• This is incorrect. The problem is that CloudFlare is returning a cached response based on a request that didn't request CORS to a request that did, since the original response didn't include a Vary header to let the cache know about this. This isn't a client-side problem, it's a bug in S3 and that's where it needs to be fixed. (And yeah, this really is still a problem nearly a decade later...) Feb 22 at 1:15

Another solution would be configuring your CloudFront distribution to automatically turn Non-CORS requests into CORS requests. This is possible by adding a CORS header to each request CloudFront sends to S3 using the recently added CloudFront feature "Control Edge-To-Origin Request Headers".

See the feature announcement here: https://aws.amazon.com/blogs/aws/cloudfront-update-https-tls-v1-1v1-2-to-the-origin-addmodify-headers/

And the documentation here: http://docs.aws.amazon.com/AmazonCloudFront/latest/DeveloperGuide/forward-custom-headers.html.

  • 2
    Nice, that will force Access-Control-Allow-Origin but for Vary: Origin?
    – caub
    Jun 19, 2017 at 17:36
  • 1
    If you force Access-Control-Allow-Origin on every request, the "Vary: Origin" is no longer needed, since the header no longer varies between requests. It is no longer problematic if the browser uses a cached version, since that version is also CORS-enabled. Jun 20, 2017 at 20:40
  • 7
    However, if you force CloudFront to always send "Origin: X.domain.com" to S3, then there is no way for CloudFront to return "Access-Control-Allow-Origin: Y.domain.com". In other words, this force header solution only works if you are returning a "Access-Control-Allow-Origin: *" wildcard response header or only ever are returning a single domain in our "Access-Control-Allow-Origin" header.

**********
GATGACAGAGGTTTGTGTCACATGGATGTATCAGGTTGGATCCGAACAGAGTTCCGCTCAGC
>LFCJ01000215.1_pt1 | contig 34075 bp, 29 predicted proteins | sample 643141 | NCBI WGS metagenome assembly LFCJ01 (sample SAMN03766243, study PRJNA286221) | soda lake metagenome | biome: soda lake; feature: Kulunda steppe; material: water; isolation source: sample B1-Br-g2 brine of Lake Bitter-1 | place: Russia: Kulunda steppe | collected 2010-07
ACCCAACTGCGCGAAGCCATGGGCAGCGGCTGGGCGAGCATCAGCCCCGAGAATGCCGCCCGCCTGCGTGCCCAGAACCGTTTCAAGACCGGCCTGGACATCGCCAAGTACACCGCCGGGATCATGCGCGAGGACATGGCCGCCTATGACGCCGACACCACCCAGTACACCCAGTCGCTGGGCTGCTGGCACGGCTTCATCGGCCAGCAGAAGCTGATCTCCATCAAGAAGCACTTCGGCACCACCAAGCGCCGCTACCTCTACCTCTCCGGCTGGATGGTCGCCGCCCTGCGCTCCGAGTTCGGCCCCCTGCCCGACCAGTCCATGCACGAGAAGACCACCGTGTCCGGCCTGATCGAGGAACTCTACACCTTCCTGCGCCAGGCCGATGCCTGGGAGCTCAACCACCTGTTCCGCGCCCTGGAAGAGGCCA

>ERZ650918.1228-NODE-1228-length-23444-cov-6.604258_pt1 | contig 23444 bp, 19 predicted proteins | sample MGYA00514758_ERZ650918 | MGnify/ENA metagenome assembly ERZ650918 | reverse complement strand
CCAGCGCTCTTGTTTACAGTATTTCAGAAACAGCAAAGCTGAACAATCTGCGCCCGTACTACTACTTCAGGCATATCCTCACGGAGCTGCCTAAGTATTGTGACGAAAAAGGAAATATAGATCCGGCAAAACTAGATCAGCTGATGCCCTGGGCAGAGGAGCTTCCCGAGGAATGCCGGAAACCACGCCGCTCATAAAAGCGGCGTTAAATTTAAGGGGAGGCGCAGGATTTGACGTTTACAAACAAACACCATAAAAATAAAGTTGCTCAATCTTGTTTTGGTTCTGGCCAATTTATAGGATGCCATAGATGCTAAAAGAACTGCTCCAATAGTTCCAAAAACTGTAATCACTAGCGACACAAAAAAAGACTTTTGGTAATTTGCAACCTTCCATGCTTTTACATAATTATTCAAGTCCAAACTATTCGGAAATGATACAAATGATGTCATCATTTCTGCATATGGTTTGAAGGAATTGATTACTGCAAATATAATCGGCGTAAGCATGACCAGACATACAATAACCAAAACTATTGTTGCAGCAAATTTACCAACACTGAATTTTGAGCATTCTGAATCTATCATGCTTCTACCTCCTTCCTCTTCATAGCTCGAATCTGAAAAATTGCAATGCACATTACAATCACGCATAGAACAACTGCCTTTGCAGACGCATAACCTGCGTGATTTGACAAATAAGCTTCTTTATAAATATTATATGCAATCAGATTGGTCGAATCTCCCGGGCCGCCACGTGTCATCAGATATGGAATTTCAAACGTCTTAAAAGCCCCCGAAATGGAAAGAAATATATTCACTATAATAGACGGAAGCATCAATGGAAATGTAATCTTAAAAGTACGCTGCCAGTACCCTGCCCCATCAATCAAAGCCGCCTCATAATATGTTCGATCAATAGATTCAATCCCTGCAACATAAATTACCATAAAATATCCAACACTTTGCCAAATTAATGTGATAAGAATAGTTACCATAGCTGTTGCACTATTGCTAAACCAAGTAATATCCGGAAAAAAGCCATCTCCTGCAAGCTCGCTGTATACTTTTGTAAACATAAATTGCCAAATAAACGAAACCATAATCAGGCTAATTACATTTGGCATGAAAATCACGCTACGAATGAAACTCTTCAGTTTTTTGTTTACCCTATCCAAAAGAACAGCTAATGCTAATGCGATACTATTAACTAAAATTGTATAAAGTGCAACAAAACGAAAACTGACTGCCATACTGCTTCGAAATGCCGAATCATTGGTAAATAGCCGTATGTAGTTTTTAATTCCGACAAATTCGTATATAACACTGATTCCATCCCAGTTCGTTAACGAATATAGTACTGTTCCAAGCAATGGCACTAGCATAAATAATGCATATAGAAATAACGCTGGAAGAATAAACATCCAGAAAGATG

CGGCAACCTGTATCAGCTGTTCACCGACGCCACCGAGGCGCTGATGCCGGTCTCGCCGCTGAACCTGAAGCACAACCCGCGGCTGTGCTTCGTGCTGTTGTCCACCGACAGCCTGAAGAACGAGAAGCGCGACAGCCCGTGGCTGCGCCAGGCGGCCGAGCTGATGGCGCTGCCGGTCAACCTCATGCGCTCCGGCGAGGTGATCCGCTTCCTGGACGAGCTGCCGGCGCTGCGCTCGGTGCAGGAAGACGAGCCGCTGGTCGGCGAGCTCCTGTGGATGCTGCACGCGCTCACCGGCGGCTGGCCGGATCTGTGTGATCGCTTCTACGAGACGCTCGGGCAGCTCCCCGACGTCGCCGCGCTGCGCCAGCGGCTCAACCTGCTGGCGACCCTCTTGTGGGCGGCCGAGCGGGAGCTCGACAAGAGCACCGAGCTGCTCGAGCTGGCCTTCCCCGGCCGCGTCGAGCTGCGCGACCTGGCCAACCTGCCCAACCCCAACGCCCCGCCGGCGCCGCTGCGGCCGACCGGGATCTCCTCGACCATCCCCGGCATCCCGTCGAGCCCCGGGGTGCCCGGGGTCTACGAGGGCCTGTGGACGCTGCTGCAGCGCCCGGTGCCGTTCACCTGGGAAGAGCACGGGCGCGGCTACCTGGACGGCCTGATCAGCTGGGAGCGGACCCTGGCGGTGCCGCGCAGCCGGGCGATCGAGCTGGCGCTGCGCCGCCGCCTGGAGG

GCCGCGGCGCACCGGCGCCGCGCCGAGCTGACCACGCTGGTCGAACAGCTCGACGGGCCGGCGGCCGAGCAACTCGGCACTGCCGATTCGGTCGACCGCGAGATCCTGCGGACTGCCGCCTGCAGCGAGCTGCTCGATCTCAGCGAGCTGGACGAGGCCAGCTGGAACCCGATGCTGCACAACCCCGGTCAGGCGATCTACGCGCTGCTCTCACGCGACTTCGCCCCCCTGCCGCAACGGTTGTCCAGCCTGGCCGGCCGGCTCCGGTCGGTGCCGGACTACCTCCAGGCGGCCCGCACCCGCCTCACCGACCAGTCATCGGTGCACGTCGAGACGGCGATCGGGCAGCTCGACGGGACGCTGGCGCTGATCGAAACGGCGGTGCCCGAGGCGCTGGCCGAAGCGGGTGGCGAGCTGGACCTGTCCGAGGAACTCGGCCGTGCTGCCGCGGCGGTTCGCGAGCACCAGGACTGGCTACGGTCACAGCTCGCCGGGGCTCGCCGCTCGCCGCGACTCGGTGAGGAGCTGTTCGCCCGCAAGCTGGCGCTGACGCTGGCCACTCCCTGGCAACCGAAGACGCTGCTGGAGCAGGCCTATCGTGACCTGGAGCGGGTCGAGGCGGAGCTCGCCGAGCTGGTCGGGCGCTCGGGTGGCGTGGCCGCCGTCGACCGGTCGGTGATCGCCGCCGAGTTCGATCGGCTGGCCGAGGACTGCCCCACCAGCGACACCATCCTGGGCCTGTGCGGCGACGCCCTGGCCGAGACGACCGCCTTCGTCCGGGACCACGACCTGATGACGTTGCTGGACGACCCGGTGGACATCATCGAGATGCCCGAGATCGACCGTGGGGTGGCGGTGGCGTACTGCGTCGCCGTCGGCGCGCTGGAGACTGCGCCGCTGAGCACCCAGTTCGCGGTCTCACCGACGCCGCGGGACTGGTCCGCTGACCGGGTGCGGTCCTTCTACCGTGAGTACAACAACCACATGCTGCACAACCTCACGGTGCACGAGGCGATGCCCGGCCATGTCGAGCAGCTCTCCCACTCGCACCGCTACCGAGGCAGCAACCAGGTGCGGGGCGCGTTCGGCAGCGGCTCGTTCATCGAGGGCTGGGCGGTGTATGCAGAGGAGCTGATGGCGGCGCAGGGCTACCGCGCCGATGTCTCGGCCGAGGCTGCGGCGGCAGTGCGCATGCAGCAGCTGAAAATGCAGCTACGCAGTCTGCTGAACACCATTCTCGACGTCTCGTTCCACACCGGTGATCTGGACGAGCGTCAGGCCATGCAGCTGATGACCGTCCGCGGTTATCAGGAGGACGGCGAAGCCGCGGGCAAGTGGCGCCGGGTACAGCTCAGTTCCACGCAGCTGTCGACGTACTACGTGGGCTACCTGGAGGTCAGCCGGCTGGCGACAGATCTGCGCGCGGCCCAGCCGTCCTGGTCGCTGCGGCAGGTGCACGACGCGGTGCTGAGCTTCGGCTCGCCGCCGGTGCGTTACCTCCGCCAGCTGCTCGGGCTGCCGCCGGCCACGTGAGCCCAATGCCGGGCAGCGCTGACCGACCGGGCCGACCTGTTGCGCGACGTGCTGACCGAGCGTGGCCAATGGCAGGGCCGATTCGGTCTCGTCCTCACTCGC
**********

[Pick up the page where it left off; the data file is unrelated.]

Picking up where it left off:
– timmfin
    Jul 21, 2017 at 20:39
  • We force CloudFront to send Origin to S3: phhh. CORS configured on s3. S3 thinks that origin is different then host and then answers with ACA* headers. So instead of vary - every request gets cors headers Feb 11, 2021 at 15:51

I stumbled on an easy way to make Cloudfront always add a "Vary: Origin" header, albeit undocumented as far as I can tell: You can force the "Vary" header by including "Origin" in the CloudFront cache key.

On the Cloudfront distribution click "Edit behaviour", find the heading "Cache key and origin requests". If you are using "Legacy cache setting" click select "Origin" under "Add header". If you use the newer Cache policy then you need to click "Create policy" and add the Origin under "Cache key settings", then go back and use the policy you just created.

My use case is HMTL5 video subtitle tracks that don't send an Origin if you use crossorigin="anonymous", and if there is no Origin, there is no Vary: Origin.

  • Hi, it looks like the etag does not change. So even with the header vary:origin chrome still use the cache. Do you have a solution for this ? Mar 31, 2022 at 10:22
  • For static S3 files the etag typically doesn't change. And if the etag hasn't changed then it should be fine to use the cached version, that's what an etag is for.
    – Jan M
    Apr 1, 2022 at 11:08
  • The problem is that if the file was cached without cors headers a first time, then the second download with crossorigin="anonymous" will use the same cache and fail Apr 5, 2022 at 13:18
  • Yes, but see the solution by Kristian Hanekamp above, this now no longer an issue with the new feature update
    – Jan M
    Apr 6, 2022 at 14:07